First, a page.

Six teenagers from Burundi taking part in a robotics competition in the US have been reported missing, police say.

Four boys and two girls - aged from 16 to 18 - disappeared during the First Global Challenge tournament in Washington DC.

The DC Police Department says they were last seen on Tuesday - on the closing day of the competition.

Reports say two of the teenagers have since crossed into Canada but this has not been confirmed by the police.

On Thursday, the DC Police Department posted fliers of the missing group on its Twitter page, asking members of the public to get in touch if they had any information.

The teenagers were identified as Don Ingabire, 16, Kevin Sabumukiza, 17, Nice Munezero, 17, Audrey Mwamikazi, 17, Richard Irakoze, 18, and Aristide Irambona, 18.

Competition organisers say they alerted police after Burundi's team supervisor was unable to find the teenagers.

In a statement, First Global Challenge spokesman Jose Escotto said "the proper reports have been submitted to the police who are investigating the case", according to the Washington Post.

The three-day robotics competition saw teams from 150 nations compete against each other.

The event aims to inspire young people to pursue careers in science, technology, engineering and maths.

However, it made the news earlier this month after a team of girls from Afghanistan were initially not allowed to attend the competition because of visa problems.

But US President Donald Trump stepped in at the last minute and the girls were able to travel to the US and participate.

The Afghan team later won a silver medal for courageous achievement, which was awarded to teams "that exhibit a can-do attitude throughout the challenge, even under difficult circumstances, or when things do not go as planned".

Published in Business and Economy

A Federal High Court in Lagos yesterday ordered seven banks to remit to the Federal Government $793,200,000 (about N249,659,700,000.00) allegedly hidden with them in breach of the Treasury Single Account (TSA) policy.

A vacation judge, Justice Chuka Obiozor, made the interim order following an ex parte application by the office of the Attorney-General of the Federation (AGF).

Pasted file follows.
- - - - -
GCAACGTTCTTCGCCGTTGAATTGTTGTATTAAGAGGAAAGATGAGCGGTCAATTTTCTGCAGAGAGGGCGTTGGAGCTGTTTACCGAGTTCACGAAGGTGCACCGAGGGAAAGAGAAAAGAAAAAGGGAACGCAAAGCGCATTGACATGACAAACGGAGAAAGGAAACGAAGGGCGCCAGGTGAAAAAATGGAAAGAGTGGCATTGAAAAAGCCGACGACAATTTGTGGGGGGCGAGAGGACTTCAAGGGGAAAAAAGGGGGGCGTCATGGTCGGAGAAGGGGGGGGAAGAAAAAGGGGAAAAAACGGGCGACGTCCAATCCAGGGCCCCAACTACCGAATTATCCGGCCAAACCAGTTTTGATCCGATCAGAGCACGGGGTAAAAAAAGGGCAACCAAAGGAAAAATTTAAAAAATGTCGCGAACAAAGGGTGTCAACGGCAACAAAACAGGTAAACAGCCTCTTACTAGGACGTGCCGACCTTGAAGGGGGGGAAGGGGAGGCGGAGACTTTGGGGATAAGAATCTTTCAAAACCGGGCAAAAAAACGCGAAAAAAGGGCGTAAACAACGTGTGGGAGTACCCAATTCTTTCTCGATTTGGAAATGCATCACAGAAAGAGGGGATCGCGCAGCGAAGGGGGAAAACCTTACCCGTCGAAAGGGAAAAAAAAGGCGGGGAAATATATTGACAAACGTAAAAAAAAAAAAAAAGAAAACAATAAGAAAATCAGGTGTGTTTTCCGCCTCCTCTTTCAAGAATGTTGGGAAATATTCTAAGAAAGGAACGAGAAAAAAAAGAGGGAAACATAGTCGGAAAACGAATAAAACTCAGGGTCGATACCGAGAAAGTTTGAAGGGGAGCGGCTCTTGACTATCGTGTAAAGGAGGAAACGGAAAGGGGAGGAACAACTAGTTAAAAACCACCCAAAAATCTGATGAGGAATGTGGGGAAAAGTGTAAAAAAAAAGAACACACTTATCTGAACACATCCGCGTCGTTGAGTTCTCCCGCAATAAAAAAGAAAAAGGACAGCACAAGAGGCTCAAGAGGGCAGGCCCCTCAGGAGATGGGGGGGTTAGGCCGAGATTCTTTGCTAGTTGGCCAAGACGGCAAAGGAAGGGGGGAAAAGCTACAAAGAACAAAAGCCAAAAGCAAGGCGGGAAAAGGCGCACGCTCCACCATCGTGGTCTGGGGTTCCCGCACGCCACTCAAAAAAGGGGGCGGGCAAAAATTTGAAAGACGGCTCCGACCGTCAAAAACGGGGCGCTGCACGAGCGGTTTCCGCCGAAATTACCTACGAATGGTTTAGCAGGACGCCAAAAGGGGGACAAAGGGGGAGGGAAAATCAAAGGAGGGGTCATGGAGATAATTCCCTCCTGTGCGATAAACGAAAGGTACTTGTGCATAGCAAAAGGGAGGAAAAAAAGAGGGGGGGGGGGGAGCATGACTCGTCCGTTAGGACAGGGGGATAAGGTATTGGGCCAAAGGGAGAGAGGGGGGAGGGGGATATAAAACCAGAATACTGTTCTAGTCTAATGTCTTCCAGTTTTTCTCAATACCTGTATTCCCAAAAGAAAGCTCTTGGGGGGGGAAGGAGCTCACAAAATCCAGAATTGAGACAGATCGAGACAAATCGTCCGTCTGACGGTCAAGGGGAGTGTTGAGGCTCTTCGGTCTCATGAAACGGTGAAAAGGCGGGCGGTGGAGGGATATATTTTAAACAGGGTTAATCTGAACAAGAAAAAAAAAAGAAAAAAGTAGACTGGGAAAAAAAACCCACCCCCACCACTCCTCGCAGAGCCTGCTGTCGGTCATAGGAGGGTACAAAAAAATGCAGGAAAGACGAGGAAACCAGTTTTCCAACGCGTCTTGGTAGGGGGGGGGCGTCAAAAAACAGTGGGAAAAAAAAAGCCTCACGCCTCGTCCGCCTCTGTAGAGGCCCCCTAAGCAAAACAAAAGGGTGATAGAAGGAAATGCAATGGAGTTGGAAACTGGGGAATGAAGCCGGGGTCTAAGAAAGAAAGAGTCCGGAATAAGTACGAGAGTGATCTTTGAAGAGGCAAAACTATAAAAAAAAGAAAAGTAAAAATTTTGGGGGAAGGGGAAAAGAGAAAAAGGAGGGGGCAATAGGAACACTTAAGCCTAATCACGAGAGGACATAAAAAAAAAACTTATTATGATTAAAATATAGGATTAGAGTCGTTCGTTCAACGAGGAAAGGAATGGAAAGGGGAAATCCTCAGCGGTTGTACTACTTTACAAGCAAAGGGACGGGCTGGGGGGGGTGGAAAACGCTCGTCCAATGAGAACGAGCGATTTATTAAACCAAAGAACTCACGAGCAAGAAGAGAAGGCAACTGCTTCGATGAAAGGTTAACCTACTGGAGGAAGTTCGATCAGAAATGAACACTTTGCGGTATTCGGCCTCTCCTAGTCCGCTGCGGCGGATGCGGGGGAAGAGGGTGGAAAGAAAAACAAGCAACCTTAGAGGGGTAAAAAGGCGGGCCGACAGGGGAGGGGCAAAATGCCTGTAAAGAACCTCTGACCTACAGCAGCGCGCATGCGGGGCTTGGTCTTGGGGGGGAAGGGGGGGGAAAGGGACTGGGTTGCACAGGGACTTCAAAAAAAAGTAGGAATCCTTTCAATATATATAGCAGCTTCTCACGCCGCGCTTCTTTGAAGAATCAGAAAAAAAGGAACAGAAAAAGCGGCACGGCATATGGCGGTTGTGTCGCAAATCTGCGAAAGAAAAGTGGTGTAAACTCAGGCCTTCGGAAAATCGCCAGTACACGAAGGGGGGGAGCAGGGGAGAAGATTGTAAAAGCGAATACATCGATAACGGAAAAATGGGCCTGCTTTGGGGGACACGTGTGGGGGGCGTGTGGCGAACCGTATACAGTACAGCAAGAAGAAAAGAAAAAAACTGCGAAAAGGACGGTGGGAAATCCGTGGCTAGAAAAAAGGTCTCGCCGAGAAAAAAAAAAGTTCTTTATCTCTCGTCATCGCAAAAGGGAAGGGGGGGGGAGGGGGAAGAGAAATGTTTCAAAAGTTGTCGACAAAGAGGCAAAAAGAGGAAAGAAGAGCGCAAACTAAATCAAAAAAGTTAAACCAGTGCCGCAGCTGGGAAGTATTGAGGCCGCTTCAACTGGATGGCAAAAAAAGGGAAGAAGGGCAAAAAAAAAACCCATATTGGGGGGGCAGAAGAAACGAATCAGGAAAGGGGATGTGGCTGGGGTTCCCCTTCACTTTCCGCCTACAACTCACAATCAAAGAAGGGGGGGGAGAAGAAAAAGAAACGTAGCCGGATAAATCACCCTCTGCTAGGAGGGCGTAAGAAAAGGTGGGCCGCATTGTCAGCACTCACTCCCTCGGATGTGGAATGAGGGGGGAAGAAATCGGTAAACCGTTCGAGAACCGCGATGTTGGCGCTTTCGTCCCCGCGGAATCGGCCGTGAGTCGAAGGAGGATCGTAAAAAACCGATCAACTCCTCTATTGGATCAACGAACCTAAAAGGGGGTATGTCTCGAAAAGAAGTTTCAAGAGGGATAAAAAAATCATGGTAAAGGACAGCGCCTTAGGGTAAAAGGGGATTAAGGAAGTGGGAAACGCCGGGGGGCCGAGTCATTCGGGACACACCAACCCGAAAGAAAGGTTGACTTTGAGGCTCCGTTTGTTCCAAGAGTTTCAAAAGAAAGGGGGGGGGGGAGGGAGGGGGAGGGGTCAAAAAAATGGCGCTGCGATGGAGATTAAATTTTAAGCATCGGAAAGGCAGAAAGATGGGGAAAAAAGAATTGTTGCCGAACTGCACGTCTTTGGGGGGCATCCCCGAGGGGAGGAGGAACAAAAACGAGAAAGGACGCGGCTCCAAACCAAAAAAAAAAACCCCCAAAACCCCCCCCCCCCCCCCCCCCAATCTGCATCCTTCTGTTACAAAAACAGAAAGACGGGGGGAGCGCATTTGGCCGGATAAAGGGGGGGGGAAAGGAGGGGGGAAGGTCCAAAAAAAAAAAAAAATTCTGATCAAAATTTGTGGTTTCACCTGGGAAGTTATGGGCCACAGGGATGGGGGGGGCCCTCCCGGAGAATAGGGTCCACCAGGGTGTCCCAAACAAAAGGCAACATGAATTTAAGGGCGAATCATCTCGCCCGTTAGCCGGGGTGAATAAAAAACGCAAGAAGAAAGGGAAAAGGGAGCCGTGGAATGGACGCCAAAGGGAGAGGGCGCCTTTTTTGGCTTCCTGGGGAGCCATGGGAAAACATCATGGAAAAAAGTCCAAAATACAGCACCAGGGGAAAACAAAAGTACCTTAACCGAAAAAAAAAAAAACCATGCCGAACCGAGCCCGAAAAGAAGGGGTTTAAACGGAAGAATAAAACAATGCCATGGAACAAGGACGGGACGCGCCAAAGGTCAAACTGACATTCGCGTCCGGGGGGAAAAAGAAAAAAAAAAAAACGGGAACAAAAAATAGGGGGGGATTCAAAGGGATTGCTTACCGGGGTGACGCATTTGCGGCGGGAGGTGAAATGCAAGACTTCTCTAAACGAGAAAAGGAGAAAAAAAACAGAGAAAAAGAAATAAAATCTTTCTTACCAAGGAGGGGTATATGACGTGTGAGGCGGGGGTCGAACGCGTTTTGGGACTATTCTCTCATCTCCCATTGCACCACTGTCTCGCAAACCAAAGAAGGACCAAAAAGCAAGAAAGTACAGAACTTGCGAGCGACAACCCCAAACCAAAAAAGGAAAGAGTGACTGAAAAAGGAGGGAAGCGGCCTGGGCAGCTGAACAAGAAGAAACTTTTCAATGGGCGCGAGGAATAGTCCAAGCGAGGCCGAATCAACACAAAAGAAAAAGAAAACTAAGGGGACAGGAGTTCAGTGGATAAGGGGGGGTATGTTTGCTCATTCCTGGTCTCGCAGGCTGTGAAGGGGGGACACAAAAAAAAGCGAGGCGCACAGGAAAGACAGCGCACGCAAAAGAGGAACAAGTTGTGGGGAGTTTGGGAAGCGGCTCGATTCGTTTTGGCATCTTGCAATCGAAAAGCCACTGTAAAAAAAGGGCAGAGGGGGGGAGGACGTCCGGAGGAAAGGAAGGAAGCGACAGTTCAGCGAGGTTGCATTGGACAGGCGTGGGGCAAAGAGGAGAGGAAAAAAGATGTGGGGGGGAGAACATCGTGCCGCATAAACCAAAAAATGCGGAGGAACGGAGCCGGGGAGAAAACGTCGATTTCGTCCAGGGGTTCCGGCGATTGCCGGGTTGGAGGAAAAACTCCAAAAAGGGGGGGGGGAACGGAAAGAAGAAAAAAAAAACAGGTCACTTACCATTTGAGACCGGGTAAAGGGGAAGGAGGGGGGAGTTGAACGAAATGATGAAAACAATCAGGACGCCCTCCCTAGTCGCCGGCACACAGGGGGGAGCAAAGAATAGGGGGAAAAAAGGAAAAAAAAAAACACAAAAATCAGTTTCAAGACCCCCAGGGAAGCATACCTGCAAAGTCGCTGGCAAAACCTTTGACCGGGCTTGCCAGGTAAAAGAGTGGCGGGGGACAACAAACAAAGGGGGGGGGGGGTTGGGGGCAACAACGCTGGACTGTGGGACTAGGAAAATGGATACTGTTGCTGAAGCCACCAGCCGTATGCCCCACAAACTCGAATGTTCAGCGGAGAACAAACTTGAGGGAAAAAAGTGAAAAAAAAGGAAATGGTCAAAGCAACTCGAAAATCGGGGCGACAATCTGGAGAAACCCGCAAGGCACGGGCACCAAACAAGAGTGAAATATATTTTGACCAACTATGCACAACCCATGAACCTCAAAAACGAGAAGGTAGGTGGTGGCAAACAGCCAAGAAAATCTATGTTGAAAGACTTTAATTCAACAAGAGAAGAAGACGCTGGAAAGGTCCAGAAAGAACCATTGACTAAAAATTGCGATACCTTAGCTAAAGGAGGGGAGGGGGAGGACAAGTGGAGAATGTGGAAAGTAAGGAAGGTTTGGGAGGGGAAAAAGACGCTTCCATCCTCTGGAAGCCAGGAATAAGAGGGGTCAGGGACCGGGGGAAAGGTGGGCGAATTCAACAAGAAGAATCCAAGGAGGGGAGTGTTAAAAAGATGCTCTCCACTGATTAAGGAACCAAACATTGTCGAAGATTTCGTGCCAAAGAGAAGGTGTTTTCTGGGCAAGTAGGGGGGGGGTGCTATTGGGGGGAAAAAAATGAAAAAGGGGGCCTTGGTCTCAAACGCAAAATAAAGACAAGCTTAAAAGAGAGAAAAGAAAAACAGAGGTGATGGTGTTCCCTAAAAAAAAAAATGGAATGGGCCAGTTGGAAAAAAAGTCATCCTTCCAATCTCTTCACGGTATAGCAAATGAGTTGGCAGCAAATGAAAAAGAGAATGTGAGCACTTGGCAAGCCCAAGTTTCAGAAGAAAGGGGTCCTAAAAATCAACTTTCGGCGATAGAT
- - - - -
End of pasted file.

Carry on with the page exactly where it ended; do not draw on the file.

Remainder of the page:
The judge warned that the remittance order would be made permanent on August 8, unless cause was shown why it should not.

The AGF, through his counsel, Prof. Yemi Akinseye-George (SAN), accused the commercial banks of illegally keeping the sums in their custody for “unknown government officials”.

Justice Obiozor ordered the banks to remit the money to the designated Federal Government’s Asset Recovery dollars account domiciled with the Central Bank of Nigeria (CBN).

The banks are United Bank for Africa (UBA), Diamond Bank Plc, Skye Bank Plc, First Bank Limited, Fidelity Bank Plc, Keystone Bank Limited and Sterling Bank Plc.

According to court processes filed by Akinseye-George (SAN), $367.4m was hidden by three government agencies in UBA; $41m was kept in a National Petroleum Investment Management Services (NAPIMS) fixed deposit account with Skye Bank.

The documents stated that $277.9m was in Diamond Bank, $18.9m in First Bank, $24.5m in Fidelity Bank, $17m in Keystone Bank, and $46.5m in Sterling Bank.

The AGF’s application was supported by a 15-paragraph affidavit deposed to by a lawyer from Akinseye-George’s law firm, Vincent Adodo.

Adodo averred that the banks colluded with Federal Government officials to hide the funds in breach of the TSA policy.

The funds, he stated, were revenues, donations, transfers, refunds, grants, taxes, fees, dues, tariffs etc accruable to the Federal Government from ministries, departments, parastatals and agencies.

Adodo said the banks failed to remit the funds to the TSA domiciled in the CBN in violation of the guidelines issued by the Accountant-General of the Federation, which fixed September 15, 2015 as the deadline for such funds to be moved.

“The 1st to 7th respondents (banks), in collaboration with and/or collusion with unknown officials of the Federal Government, conspired to disobey the relevant constitutional provisions, thereby depriving the Government of the Federal Republic of Nigeria of funds belonging to it, which are needed urgently to fund pressing national projects under the 2017 budget,” Adodo said.

Among the allegedly culpable government agencies is the National Petroleum Developing Company (NPDC).

Moving the ex parte application yesterday, Akinseye-George said it would best serve the interest of justice for Justice Obiozor to order the banks to remit the funds to the Federal Government, to prevent the funds from being moved or dissipated.

“The withheld funds are urgently required for the implementation of the 2017 budget. The budget has a lifespan of 12 months and we are already in the middle of the year.

“By hiding these hidden funds, the Federal Government is being forced to borrow money from these commercial banks at exorbitant interest rates,” Akinseye-George added.

After listening to the SAN, Justice Obiozor granted the interim orders.

He directed that the order should be published in a national daily newspaper.